Application Development
USF Health • Information Systems

Development Process

An application development project goes through the following stages:
  1. Concept Definition
  2. Business Requirements Definition
  3. Technical Specifications
  4. Prototype Coding and Revision
  5. Production testing
Concept Definition

First, one of our team members will meet with the customer to discuss the project. From this discussion, the team member will determine the scope, goals, and priorities the customer has in mind. A project proposal results from these discussions, and is presented to the Chief Information Officer (CIO) for his/her approval and prioritization of further work on the project. The proposal will include the following data:

  • Key stakeholders
  • Target audience
  • Purpose of project
  • Description of project vision
  • Overview of security needs and limitations
  • Overview of technological needs and limitations
Business Requirements Definition

With the approval of the CIO, the project proceeds to Business Requirements Definition. During this process, team members attempt to define what the current business needs and processes are, and how the proposed automated/computerized solution will affect the business. The data gathered will include:

  • Data the system will hold
  • Data the system will interact with
  • Data the system will report
  • Processing the system must perform on data
  • Integration with existing data sources
  • Special aspects of the user interface
  • User/User Group roles
  • Output types and formats
  • Any additional special requirements regarding security, availability, etc.
No special computer knowledge is required for participation in the Business Requirements Definition, as only the behavior of the system (not its implementation) is to be defined. Our team will guide the customer through these definitions, from both a business and technical standpoint. From these discussions, the formal description of the system will be produced, and the Business Requirements Document will be created for customer approval.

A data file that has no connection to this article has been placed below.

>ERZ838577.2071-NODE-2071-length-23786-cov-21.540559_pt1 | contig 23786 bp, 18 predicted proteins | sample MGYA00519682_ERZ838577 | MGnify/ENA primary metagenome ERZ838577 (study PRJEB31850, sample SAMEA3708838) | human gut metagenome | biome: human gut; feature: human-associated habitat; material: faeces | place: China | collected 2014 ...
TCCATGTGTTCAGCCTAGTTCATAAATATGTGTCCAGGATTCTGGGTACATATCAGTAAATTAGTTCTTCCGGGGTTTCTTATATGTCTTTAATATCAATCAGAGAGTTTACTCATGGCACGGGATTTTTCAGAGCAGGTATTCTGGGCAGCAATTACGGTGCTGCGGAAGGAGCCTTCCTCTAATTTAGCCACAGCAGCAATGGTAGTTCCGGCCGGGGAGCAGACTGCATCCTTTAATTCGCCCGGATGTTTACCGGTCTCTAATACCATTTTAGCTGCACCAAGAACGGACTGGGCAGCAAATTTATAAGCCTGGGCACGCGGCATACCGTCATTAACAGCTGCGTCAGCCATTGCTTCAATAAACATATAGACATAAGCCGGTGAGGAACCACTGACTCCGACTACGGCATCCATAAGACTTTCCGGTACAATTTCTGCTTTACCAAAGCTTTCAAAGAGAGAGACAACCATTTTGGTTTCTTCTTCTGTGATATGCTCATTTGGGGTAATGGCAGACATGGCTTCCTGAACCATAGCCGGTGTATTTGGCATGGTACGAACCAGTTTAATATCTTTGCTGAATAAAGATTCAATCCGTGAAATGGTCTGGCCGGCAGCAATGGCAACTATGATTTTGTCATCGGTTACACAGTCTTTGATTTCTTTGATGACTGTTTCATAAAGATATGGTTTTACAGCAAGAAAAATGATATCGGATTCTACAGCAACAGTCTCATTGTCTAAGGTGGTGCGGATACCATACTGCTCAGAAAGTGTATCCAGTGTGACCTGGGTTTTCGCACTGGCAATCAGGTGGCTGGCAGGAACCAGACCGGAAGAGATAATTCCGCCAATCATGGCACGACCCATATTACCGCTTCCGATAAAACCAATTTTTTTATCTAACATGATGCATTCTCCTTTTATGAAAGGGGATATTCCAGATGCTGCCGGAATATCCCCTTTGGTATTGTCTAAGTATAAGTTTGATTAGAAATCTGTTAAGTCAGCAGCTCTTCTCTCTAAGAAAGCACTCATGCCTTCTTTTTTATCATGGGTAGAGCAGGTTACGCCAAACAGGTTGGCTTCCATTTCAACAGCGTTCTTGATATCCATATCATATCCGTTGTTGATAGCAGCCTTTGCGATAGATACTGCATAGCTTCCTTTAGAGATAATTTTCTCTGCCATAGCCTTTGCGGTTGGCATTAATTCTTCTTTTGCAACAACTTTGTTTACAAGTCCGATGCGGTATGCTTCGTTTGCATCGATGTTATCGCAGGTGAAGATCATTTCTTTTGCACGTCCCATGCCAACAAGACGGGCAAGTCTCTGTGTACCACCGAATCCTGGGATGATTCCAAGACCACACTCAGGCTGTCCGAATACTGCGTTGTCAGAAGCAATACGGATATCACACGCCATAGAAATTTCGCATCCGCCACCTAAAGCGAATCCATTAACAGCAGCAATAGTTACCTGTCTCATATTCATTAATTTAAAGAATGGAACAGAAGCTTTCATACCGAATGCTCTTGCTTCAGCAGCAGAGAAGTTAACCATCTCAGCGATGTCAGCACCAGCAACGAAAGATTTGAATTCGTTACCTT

Technical Specifications

Once d the Business Requirements Document has been approved by the customer, the system is designed and documented during the Technical Specifications phase. At this time, the details of system construction are decided. These are detailed as needed in one or more of the following:

  • Entity-Relationship diagram, illustrating the data model used to represent solution
  • Data dictionary, specifying the attributes to be captured, their data types (integer, character, width, etc.), and legal values
  • Data flow diagram, illustrating where information originates, how it is stored and processed, and where it is used
  • Process definitions, providing concise notation regarding the details of system processes
  • Interface/layout sketch, to demonstrate the general aesthetics and usability of the system

This phase allows us to ensure that the technical systems involved will be able to work the way the Business Requirements have outlined. At the end of this phase, the team will provide a timeline with an estimated end-date.. Prototype Coding and Revision

This is the stage where the actual coding of the application begins. In our coding method, we divide the project into manageable deliverables, and code them one at a time. When a deliverable is completed, we invite the stakeholder to see the unfinished product in order to give constructive feedback about it. Revision of the layout, organization, refinement of the program logic, and minor changes to the application can all be performed based on this feedback. Added functionality or changes to essentials from the Business Requirements Document may result in an extention of the end-date or require a separate project plan. At the end of each piece's revision, a test version will be released to the customer so that he/she may further familiarize him/herself with and test the system while the next component is built.

Production Testing

With data in the system, beta testing is performed along with the customer. During this portion the user interface is refined and problems are identified and corrected. With the final approval of the customer, the system goes live.